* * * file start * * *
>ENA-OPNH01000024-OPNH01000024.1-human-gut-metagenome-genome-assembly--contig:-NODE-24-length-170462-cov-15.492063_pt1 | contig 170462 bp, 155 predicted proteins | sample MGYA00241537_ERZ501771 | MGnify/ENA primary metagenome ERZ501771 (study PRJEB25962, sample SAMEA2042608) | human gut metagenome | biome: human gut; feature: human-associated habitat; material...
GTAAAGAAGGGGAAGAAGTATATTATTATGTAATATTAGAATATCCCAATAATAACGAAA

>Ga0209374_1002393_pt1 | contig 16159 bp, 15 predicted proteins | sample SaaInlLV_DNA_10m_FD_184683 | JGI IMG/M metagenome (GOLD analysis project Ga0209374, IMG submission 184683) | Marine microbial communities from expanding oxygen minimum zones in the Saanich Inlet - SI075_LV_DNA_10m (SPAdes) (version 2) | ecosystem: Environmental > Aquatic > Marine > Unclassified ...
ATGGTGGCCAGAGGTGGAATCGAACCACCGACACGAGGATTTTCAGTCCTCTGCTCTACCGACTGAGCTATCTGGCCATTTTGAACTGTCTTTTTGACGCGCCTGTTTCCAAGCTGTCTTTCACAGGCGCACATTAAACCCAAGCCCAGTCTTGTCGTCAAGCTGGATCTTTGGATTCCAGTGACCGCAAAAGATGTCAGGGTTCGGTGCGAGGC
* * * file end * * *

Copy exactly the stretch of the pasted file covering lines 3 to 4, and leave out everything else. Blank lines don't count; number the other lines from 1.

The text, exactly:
>Ga0209374_1002393_pt1 | contig 16159 bp, 15 predicted proteins | sample SaaInlLV_DNA_10m_FD_184683 | JGI IMG/M metagenome (GOLD analysis project Ga0209374, IMG submission 184683) | Marine microbial communities from expanding oxygen minimum zones in the Saanich Inlet - SI075_LV_DNA_10m (SPAdes) (version 2) | ecosystem: Environmental > Aquatic > Marine > Unclassified ...
ATGGTGGCCAGAGGTGGAATCGAACCACCGACACGAGGATTTTCAGTCCTCTGCTCTACCGACTGAGCTATCTGGCCATTTTGAACTGTCTTTTTGACGCGCCTGTTTCCAAGCTGTCTTTCACAGGCGCACATTAAACCCAAGCCCAGTCTTGTCGTCAAGCTGGATCTTTGGATTCCAGTGACCGCAAAAGATGTCAGGGTTCGGTGCGAGGC